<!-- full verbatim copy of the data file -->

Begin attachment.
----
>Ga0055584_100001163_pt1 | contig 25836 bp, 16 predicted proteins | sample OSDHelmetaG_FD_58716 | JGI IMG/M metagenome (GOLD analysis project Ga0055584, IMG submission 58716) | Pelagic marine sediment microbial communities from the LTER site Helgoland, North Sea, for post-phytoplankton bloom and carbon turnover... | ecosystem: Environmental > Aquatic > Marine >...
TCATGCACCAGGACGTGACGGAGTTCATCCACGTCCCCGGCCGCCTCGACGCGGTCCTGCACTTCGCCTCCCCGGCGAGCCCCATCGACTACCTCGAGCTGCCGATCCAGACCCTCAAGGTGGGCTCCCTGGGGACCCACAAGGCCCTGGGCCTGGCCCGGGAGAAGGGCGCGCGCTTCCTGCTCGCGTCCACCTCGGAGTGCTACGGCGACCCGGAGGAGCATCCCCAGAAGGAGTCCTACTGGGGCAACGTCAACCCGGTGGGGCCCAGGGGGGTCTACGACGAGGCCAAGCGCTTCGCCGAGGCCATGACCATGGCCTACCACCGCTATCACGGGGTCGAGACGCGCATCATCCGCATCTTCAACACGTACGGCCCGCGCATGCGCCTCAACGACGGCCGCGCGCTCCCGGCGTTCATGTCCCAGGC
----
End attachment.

>Ga0055584_100001163_pt1 | contig 25836 bp, 16 predicted proteins | sample OSDHelmetaG_FD_58716 | JGI IMG/M metagenome (GOLD analysis project Ga0055584, IMG submission 58716) | Pelagic marine sediment microbial communities from the LTER site Helgoland, North Sea, for post-phytoplankton bloom and carbon turnover... | ecosystem: Environmental > Aquatic > Marine >...
TCATGCACCAGGACGTGACGGAGTTCATCCACGTCCCCGGCCGCCTCGACGCGGTCCTGCACTTCGCCTCCCCGGCGAGCCCCATCGACTACCTCGAGCTGCCGATCCAGACCCTCAAGGTGGGCTCCCTGGGGACCCACAAGGCCCTGGGCCTGGCCCGGGAGAAGGGCGCGCGCTTCCTGCTCGCGTCCACCTCGGAGTGCTACGGCGACCCGGAGGAGCATCCCCAGAAGGAGTCCTACTGGGGCAACGTCAACCCGGTGGGGCCCAGGGGGGTCTACGACGAGGCCAAGCGCTTCGCCGAGGCCATGACCATGGCCTACCACCGCTATCACGGGGTCGAGACGCGCATCATCCGCATCTTCAACACGTACGGCCCGCGCATGCGCCTCAACGACGGCCGCGCGCTCCCGGCGTTCATGTCCCAGGC